Romain Grosjean previews the Austrian Grand Prix, looking forward to a circuit he's never driven before, hoping to harness the progress made with the E22.
What's your outlook heading to Austria?
Romain Grosjean: I am positive. Even though the end result in Canada might not show it, we've actually made good progress with the car and it's starting to feel like a real racer in how it handles and how all the systems feel. This is very important to me as it helps you get the most out of the car through every corner to make the most of every lap. Certainly at the start of the season this new generation of car was not the easiest or the most pleasurable thing to drive, but I'm being won round! The feel of the car is an important aspect of the improvements being made so it's another piece in the jigsaw.
Have you driven the Spielberg circuit before?
RG: Competing in the Grand Prix will be my first experience there, which is a pretty cool way to get to know a track! It looks like quite a fun lap with some high speed sections and not too much low speed stuff - which hasn't suited our car so far this year. The track has a bit of undulation too, which is always fun as a driver. A downhill approach to a corner means you have to drive it quite a bit differently than if it's an uphill approach and Spielberg has both of those. It should be fun.
How do you prepare going to a track that's new for you?
RG: There's a lot you can do with simulators, watching on board laps from other people and going through data and predictions with your engineers as well as driving the track on the Xbox! That said, nothing beats getting in the car and actually driving it for real. I'll be pretty excited at the start of FP1 as that's when I'll really know what sort of track it is.
How do you work on set-up at the same time as learning a new track?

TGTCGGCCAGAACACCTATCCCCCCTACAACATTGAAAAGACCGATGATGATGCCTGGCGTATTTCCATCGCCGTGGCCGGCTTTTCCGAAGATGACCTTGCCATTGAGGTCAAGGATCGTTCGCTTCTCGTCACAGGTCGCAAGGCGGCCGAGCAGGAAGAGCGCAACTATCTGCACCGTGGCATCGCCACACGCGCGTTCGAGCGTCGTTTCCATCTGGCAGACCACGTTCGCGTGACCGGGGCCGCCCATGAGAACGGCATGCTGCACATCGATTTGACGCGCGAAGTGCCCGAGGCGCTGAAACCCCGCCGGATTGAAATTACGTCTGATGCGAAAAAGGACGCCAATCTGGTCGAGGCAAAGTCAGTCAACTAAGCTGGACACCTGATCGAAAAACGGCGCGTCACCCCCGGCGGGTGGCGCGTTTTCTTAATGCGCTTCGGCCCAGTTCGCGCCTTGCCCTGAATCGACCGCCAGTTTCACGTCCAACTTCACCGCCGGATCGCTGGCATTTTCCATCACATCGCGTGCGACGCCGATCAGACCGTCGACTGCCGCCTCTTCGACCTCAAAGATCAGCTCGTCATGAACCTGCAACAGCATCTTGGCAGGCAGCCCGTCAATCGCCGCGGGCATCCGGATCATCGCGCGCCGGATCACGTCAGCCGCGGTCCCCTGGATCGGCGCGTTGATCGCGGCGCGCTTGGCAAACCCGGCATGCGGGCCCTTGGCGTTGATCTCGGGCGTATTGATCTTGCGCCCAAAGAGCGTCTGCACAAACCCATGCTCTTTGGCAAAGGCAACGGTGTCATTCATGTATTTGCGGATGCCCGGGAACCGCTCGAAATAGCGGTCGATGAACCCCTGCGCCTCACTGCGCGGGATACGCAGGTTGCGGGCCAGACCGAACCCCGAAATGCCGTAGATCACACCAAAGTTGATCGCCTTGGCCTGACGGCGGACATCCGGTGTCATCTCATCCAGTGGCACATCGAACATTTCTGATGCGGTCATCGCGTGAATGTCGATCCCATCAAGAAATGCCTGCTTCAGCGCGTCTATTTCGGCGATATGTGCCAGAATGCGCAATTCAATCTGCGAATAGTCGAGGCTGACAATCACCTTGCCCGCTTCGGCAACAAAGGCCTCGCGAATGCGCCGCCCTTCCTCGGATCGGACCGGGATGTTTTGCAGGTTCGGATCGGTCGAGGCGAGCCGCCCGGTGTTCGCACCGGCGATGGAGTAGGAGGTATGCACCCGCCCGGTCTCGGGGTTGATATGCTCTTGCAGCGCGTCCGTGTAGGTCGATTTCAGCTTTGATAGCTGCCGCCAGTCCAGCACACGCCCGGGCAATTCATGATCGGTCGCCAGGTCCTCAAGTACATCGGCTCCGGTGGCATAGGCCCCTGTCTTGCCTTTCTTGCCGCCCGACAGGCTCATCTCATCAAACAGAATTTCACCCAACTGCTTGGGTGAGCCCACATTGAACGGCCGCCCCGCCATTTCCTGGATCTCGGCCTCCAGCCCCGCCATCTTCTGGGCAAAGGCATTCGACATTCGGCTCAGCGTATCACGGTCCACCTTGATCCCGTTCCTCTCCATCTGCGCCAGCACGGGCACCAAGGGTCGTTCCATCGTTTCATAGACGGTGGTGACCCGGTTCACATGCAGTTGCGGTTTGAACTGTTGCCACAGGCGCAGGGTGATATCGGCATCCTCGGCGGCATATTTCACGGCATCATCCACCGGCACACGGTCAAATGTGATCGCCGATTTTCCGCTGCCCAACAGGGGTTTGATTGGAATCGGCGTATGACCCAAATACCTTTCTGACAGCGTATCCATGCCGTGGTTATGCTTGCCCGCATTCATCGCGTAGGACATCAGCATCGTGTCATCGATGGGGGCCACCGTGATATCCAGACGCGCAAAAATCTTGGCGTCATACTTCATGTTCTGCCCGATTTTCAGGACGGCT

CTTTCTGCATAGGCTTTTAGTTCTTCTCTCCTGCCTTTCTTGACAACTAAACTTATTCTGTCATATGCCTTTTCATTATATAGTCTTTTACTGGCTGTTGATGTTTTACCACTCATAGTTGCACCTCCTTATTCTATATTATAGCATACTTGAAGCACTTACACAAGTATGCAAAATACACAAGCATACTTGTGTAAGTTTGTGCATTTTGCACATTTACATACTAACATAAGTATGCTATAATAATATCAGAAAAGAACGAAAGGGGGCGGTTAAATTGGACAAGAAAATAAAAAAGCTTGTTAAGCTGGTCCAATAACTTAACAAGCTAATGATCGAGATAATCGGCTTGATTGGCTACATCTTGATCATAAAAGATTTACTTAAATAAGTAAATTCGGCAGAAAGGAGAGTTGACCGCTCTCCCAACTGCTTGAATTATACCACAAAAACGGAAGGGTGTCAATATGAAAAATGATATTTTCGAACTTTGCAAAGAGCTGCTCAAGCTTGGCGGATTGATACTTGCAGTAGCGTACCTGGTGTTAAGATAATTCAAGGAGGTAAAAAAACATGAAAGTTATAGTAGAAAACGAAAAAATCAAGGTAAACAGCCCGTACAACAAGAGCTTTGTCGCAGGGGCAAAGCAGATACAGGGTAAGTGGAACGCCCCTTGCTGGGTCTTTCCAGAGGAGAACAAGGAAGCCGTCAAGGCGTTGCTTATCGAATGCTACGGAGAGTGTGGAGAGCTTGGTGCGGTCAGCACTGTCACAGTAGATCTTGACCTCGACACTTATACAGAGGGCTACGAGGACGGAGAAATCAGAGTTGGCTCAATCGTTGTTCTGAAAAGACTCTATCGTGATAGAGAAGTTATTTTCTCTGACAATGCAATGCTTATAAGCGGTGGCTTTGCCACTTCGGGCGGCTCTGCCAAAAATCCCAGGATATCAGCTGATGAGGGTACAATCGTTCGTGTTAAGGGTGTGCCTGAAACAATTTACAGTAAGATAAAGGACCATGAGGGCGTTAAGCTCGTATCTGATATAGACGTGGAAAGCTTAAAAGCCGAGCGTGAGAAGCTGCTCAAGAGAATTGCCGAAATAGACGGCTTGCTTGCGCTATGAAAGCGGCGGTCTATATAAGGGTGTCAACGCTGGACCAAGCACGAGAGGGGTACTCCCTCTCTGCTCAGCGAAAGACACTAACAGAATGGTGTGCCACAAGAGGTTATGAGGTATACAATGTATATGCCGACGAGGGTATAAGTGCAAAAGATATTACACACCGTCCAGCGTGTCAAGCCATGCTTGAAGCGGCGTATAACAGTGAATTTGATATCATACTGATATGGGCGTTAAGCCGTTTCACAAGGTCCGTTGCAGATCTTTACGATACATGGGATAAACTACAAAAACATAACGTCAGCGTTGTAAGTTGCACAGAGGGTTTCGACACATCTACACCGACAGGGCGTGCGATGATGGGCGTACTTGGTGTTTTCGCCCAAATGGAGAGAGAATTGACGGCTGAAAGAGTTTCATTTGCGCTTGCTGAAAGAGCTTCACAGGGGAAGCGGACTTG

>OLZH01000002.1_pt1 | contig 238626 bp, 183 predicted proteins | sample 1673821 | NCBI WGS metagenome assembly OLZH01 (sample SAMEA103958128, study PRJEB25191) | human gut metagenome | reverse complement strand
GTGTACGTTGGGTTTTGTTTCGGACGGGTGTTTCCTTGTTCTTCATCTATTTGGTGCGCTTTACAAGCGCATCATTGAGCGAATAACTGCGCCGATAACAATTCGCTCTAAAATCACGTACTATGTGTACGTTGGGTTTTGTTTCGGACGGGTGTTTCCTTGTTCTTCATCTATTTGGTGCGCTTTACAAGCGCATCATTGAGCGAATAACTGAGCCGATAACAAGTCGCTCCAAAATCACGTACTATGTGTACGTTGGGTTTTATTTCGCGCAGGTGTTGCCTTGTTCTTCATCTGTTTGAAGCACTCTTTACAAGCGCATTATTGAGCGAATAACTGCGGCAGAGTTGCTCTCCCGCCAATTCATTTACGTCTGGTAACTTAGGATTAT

RG: You very quickly know what you want from the car and how to put together all the corners which make a circuit that's new to you. The objective for learning a track and setting up the car is to go as fast as possible so for both it's all the same goal.
How frustrating was it to retire from the Canadian Grand Prix?
RG: You never want to stop racing so it wasn't the best. That said, it was a pretty exciting end to the race so it was good to watch it as it happened! Our target is to be part of the battle of fighting for points positions so we need to ensure we don't have any more problems with the car. We're making definite progress with pace, how the car feels and generally with reliability too, so it was frustrating that there was an issue with the rear wing. It's another lesson learnt and we will come back stronger for Austria and beyond.
How competitive do you think you can be in Austria?
RG: We won't know for sure until we've been out on track, but I don't think the circuit should be as much of a challenge to us as Monaco or Montreal. Certainly there are fewer low speed corners which seem to have been more difficult for us this season and the downforce level could suit us better too.
How has it been working with a new team-mate now you have a good number of races together?
RG: Pastor's a great guy and easy to work with. We're both positive and proactive and know what we want from the car and the team. He's fast too so it keeps me on my toes to beat him!
What are your thoughts on revising the weekend format for Grands Prix?
RG: As long as there's a Grand Prix and qualifying session, that's the main thing! Whatever happens, it will be the same for everyone. I quite like the idea of a practice session late on Friday as it means I won't have to get up so early! Let's see what happens.